Get Yourself in Trouble

(Homily for Thirtieth Sunday in Ordinary Time, Year B)

Bottom line: Jesus, Son of David, have pity on me: Man's extremity is God's opportunity - trouble can be the first step in turning to God.

Sometimes people ask me how they can find God. The journalist Peggy Noonan gave an interesting response to that question. A person wrote to her, asking what they need to do in order to find God. Here is what she said: "Finding God is not hard. He wants to be found. The difficult part," she said, "is keeping him."* The difference between finding God and keeping him is like the difference between falling in love and staying in love. Peggy Noonan gave a series of steps for finding God and keeping him. I won't give you all the steps. You can read them yourself - they are in her book of Pope John Paul. But I would like to give you the first one. It is the most important and it is the one we see in today's Gospel.

The first step might surprise you, but I want you to think about it. The first step toward finding God is to get yourself in trouble. As Peggy Noonan notes, that is not so hard. She doesn't, of course, recommend doing something that would wreck your life or someone else's. What she says is to simply let life make you miserable: "Get low, gnash your teeth, cry aloud, rend your garments, refuse to get out of bed. Be in a crisis."

Now, there's a little humor here, but we recognize the truth. No matter how great life might be at one moment or another, it does not last. St. Theresa of Avila said that this life is like a bad night in a bad inn. Every smart, happy, well-adjusted adult will probably admit that St. Teresa got it right. The problem is that we can delude ourselves, start imagining that we will achieve some enduring happiness. Trouble can help shake that delusion.

Trouble is sometimes a great good. You can see it in the life of the great Russian author, Alexander Solzhenitsyn. He was born the year after the Bolsheviks came to power. As a child he was surrounded by Communist propaganda and grew up an untroubled, contented atheist. Anyone who questioned Marxist doctrine, he wrote off as a reactionary. He saw some signs of Soviet brutality - like a convict being struck as if he were an animal - but Solzhenitsyn passed it off as either an isolated incident or as a necessary unpleasantness so that the perfect society could arrive. That the utopia would come was a scientific certainly. When it came, then, with Russia at the head of the nations, the world would become heaven on earth - with abundance for everyone. Like many young Russians (and Western visitors) Solzhenitsyn blinded himself to the hideous reality of the Soviet system.** During World War II he eagerly served as an officer, but at the end of the war, the authorities discovered a letter he had written, critical of Stalin. His dreams of future happiness vanished when they condemned him to ten years of hard labor in the gulags, the labor camps for political prisoners. In the those terrible circumstances, he began to question his atheism. When he emerged, he not only believed in God, but in the forgiveness of sins through Christ. For the first time in his life, he discovered joy, true happiness.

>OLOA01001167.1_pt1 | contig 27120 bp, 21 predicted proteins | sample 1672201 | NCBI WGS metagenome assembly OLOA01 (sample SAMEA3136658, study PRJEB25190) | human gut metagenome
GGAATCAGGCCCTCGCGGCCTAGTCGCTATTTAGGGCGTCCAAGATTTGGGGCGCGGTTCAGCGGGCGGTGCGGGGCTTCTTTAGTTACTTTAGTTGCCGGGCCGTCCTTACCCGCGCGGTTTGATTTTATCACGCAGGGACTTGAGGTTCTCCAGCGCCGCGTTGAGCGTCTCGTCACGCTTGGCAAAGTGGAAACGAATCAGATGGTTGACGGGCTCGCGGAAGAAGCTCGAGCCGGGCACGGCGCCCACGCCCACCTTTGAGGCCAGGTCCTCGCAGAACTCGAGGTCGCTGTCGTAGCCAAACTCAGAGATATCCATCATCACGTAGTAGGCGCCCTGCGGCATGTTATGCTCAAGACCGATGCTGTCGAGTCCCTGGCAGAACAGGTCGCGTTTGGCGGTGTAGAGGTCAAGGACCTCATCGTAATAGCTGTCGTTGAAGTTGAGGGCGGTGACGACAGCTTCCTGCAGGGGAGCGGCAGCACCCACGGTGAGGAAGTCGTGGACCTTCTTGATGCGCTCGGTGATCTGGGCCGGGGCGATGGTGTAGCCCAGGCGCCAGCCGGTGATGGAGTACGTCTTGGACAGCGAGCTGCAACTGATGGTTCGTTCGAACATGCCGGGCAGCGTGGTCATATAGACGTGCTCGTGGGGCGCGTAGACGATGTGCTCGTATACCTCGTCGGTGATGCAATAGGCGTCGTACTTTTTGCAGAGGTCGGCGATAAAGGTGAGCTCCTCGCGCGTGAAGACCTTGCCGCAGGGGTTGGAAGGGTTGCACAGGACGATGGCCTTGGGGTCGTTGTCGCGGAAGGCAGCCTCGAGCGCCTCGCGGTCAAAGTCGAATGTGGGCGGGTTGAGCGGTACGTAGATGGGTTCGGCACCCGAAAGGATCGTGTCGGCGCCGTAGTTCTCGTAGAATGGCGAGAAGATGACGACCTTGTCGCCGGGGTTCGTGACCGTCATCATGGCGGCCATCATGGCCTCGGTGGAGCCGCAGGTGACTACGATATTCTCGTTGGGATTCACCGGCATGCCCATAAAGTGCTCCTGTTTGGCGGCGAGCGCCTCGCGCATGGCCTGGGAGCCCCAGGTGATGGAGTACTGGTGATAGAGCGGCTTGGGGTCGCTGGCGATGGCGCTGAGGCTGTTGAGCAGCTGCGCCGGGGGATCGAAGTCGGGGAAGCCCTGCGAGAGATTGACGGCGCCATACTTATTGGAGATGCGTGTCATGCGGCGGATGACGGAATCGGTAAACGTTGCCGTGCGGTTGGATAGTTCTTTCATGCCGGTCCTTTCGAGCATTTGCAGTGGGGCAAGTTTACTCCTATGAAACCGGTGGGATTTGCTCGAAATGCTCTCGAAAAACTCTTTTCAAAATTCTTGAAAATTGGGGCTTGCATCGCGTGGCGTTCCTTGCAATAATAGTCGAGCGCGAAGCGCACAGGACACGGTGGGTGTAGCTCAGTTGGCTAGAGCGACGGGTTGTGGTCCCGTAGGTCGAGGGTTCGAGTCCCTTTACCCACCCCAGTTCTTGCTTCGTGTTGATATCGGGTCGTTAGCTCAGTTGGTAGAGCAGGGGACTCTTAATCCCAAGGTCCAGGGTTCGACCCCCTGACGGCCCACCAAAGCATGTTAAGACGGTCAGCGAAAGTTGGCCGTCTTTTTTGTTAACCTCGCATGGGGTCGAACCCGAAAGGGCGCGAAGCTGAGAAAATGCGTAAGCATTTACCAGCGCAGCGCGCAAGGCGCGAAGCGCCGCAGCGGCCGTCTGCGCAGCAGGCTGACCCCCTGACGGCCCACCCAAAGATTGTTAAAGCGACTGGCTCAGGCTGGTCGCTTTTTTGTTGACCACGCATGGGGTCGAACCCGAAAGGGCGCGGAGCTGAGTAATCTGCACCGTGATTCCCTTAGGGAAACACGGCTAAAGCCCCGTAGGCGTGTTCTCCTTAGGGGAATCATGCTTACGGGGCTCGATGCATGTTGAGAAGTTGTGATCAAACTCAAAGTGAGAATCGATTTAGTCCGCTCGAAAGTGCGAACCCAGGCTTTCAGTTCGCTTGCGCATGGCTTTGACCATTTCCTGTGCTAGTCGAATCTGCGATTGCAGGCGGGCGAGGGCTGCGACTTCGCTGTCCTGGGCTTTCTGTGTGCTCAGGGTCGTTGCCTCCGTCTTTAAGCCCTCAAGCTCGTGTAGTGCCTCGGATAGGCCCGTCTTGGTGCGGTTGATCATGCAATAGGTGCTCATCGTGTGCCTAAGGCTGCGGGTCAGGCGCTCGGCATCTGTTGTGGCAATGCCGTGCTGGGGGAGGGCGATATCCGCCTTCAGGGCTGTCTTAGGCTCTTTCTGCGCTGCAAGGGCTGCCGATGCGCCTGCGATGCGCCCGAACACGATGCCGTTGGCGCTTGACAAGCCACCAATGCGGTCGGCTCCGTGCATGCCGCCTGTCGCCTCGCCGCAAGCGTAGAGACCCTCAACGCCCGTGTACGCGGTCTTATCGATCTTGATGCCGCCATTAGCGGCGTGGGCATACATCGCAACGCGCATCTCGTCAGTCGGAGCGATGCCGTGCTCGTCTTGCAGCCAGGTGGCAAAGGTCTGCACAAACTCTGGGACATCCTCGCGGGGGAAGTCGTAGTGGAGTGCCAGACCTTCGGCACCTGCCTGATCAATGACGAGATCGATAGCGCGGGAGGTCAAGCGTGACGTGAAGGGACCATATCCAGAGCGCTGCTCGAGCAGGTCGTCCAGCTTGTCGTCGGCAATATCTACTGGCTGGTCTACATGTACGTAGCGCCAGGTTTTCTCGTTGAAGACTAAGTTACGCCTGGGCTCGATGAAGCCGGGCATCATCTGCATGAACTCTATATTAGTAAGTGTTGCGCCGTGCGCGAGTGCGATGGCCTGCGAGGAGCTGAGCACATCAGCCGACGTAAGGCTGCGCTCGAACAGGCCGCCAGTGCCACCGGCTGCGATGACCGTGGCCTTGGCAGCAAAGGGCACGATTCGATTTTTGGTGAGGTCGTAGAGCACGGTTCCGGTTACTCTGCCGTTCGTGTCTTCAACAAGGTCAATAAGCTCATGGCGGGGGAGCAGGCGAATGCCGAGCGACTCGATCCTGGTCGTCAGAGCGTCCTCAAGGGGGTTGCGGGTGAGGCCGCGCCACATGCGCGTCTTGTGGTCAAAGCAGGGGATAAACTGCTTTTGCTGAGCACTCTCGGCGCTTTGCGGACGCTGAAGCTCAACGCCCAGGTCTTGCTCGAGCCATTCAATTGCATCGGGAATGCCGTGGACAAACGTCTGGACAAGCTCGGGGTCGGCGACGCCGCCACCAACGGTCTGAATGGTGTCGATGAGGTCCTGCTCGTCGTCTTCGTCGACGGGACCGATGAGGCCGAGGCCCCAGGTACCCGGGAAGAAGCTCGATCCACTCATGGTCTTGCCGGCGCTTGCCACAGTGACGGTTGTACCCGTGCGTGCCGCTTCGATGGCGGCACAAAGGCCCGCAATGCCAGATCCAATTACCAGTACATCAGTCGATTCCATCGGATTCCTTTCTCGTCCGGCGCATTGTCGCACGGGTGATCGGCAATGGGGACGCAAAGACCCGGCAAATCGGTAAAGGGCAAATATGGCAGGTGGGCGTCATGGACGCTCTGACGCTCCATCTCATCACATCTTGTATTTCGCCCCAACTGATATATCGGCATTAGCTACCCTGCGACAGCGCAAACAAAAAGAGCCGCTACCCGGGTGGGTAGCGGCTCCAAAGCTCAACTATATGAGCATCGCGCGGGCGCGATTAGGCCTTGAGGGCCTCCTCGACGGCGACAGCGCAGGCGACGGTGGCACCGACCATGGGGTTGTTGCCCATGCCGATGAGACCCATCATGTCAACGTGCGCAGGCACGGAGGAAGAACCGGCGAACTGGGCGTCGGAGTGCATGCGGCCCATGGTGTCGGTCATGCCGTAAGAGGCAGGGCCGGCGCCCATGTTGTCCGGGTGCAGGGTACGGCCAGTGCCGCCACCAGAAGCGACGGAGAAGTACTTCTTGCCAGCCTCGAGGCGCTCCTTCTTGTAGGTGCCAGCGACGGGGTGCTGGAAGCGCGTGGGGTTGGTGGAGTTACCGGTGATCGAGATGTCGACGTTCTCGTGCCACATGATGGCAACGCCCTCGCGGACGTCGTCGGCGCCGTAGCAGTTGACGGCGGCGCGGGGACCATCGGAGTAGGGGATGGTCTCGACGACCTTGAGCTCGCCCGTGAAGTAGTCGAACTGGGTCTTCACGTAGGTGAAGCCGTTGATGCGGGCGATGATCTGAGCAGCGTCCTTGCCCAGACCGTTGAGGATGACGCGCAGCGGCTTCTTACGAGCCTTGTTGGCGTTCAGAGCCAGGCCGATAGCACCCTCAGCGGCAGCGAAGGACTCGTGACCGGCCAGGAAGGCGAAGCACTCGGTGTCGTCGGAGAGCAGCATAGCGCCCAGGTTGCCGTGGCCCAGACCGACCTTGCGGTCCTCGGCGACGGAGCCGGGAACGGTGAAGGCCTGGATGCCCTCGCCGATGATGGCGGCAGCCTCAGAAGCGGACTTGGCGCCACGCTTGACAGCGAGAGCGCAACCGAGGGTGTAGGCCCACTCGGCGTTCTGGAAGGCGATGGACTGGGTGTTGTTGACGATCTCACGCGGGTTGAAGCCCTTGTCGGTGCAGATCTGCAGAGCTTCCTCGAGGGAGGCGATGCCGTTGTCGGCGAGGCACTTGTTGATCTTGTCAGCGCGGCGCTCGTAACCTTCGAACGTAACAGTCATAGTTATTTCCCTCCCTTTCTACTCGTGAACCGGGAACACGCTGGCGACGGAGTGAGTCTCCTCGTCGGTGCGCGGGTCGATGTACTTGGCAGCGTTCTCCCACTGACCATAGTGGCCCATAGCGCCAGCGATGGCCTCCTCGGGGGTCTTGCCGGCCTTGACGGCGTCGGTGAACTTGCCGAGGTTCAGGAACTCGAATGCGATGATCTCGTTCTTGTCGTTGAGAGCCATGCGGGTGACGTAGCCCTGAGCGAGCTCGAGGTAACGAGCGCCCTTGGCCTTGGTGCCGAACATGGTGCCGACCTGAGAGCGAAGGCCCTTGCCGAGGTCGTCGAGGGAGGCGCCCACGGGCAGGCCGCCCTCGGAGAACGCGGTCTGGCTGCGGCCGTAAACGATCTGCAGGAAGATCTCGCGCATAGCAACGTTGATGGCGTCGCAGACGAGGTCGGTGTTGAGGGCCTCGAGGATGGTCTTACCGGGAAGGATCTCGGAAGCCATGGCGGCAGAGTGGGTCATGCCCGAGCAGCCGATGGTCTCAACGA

Now, please God, none of us will ever have to face such a terrible experience as Solzhenitsyn endured. But something similar applies in our lives. Things often have to go bad before we find to God. Catherine of Aragon - who was King Henry VIII's first wife - said, "no one gets to God but through trouble." She knew what she was talking about. Trouble is God's opportunity to draw us to himself.

Today we hear about a blind man who cried out to the Lord, "Jesus, son of David, have pity on me." He was obviously in an extreme situation: deprived of sight and dependent upon the charity of others in order to stay alive. It's unlikely you and I will face such extremity, but do we not also have a sense that everything depends upon on the one to whom we call out? One way or another, trouble will come. If you are in trouble right now, like that blind beggar, call out to the Lord. But, even before that happen, you and I can make the beautiful prayer, "Jesus, son of David, have pity on me."

**********

*From her book John Paul the Great

**For a description of how this blinding happens, I recommend Joseph Pearce's biography of Solzhenitsyn A Soul in Exile. To avoid engaging those with different ideas, they simply consigned them to ready categories: class enemies, kulaks, reactionaries, saboteurs, etc. Radios and newspapers subjected people to a constant barrage of double-talk: robbing peasants was promotion of equality; brutalizing critics was part of the quest for harmony and "self-criticism," dubious schemes were justified as "science." This maddening double-talk is not unlike what we are experiencing in our society. For example, how do you get otherwise skeptical people to legalize and fund human cloning? Simple. Tell them they are voting for an amendment to "ban human cloning."

Spanish Version

From Archives (Homilies for 30th Sunday, Year B):

2015: Something for You Week 1: Faith - Lived Relationship with Jesus
2012: Love and Faith
2009: Mystery of Human Affliction
2006: Get Yourself in Trouble
2003: Awkward Moments

Other Homilies

Seapadre Homilies: Cycle A, Cycle B, Cycle C

St. Mary of the Valley Album

(September 2009)

Pictures from Peru

(October 2009)

Bulletin (Praying to Saints: Conversation with Fallen-Away Catholic, Purgatory in Bible, Stewardship of Time)

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Parish Picture Album

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